E le acque si calmarono

florencebooks

Exhibition. October 27-January 27

Florence National Library and Italian National Jewish Heritage Foundation

An exquisite exhibition at the National Library of Florence celebrates the return of some of the books from the Florence synagogue that were damaged in the 1966 flood and were recently restored thanks to a project of the Italian National Foundation for Jewish Heritage.

After the flood, along with local and international contingents of generous civilians from all walks of life, many came to the rescue of the Jewish library. Almost 100 sefarim were lost. The salvaged volumes were sent to the Jewish Bibliographic Center in Rome with the plan to preserve them. They included 15,000 volumes from the Rabbinical College, 555 “cinquecentine”, hundreds of manuscripts and communal records, a precious testimony of centuries of Jewish life in Tuscany.

However, for most of the volumes preservation work was delayed for decades. It was not until the past few years that the Jewish Community of Florence jointly with the National Jewish Heritage Foundation and Florence National Library took on a massive restoration project, bringing back to life, as well as to the community, some of the most beautiful volumes of the Florence Jewish Library collection.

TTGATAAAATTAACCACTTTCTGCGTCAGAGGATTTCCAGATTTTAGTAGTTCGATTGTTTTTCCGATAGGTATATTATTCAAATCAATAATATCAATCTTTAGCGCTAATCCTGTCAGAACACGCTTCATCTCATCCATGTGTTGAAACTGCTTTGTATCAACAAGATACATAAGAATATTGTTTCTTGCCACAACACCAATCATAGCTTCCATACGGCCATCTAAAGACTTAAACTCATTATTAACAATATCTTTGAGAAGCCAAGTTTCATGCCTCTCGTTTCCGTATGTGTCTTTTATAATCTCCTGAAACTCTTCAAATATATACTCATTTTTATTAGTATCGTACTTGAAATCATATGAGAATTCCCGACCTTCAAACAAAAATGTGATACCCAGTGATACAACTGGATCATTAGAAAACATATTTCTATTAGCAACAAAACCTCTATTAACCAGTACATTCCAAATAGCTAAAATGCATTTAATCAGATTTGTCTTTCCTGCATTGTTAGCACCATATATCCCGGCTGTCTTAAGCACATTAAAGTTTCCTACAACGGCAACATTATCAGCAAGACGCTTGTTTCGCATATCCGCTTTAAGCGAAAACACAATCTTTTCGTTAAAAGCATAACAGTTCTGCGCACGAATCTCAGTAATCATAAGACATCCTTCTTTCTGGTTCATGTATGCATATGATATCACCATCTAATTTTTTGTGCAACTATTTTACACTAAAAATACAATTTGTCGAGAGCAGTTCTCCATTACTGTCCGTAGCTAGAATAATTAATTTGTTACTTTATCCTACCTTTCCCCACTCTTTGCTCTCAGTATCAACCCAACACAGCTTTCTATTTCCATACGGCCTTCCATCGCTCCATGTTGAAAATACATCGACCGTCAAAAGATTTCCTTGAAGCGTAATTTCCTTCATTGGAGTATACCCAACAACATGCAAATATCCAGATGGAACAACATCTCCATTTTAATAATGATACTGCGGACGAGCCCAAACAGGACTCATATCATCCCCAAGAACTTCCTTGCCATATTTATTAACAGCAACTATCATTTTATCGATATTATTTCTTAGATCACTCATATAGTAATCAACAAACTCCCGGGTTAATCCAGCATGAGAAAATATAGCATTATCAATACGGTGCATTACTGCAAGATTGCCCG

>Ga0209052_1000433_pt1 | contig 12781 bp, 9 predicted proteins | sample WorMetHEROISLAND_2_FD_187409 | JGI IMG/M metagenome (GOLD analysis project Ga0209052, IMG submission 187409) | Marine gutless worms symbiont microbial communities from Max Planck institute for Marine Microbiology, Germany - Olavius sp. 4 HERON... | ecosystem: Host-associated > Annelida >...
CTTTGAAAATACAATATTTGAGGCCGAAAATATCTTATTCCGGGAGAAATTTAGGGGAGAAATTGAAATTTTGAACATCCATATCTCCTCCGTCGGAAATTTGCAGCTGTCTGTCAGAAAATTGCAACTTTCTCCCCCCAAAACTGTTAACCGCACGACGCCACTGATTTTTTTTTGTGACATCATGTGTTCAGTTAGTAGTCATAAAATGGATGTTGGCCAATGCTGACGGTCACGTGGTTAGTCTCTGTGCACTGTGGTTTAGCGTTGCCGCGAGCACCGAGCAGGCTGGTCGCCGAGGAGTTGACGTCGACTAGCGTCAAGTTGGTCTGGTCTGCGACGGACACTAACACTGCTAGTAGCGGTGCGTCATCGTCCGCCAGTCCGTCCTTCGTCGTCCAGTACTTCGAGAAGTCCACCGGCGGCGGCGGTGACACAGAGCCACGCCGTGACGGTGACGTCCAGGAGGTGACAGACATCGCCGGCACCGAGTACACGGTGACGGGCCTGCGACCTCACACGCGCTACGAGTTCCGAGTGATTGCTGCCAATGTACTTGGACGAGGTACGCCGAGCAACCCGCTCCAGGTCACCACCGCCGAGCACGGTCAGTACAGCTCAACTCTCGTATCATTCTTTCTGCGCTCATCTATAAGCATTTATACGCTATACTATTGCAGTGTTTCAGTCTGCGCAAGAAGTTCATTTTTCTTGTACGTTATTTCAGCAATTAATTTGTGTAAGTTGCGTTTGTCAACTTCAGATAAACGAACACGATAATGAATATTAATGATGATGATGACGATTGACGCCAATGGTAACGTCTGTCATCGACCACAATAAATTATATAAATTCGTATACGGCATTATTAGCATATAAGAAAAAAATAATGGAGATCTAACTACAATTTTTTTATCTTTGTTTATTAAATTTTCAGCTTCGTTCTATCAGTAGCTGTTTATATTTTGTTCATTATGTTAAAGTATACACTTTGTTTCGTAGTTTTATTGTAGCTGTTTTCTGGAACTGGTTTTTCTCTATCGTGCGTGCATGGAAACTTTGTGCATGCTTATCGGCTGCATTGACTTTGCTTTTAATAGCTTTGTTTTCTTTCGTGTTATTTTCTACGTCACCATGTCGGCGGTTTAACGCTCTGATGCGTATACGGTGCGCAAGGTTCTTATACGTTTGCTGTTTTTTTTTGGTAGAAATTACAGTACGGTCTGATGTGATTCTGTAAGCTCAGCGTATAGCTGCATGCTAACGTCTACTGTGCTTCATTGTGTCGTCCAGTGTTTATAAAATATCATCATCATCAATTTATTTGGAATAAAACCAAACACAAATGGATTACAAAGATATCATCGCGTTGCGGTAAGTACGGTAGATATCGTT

History

On November 3-4, 1966 the Arno river flooded its banks, killing over 100 people and burying damaging thousands of historical treasures including works of art, books, manuscripts and monuments.

The first recorded flood of the Arno River occurred in 1177, when Ponte Vecchio, at that time the only bridge crossing the river in Florence, was flooded and damaged. On 4 November 1333, a large flood inundated Florence, Ponte Vecchio was destroyed and about 300 lives were lost. During the Renaissance Period, due to the development of the city of Florence and the marked modification in land use, the increase in flood frequency produced many scientific observations by physicists and architects, and various hypotheses were put forward regarding channel evolution, debris transport and land use effects on flood frequency.

Between 1500 and 1510, Leonardo da Vinci submitted a few projects for a complex diversion of the Arno involving a large retention basin, a sewage system and some diversion channels to control the river, but his projects were ignored. Around 1545, another great artist, Michelangelo, addressed the high flood hazard in the Santa Croce district.

Three exceptional floods occurred in the XVI century, respectively in 1547, 1557 and 1589, in the city of Florence, causing hundreds of victims and devastating Santa Croce, and two major events took place in the XVIII century, respectively in 1740 and 1758. After the period, two catastrophic floods occurred in Florence, in 1844 and 1966 respectively. (University of Florence)

 

LINKS 

The Florentine liturgical tradition

A Tuscan Mahzor

 

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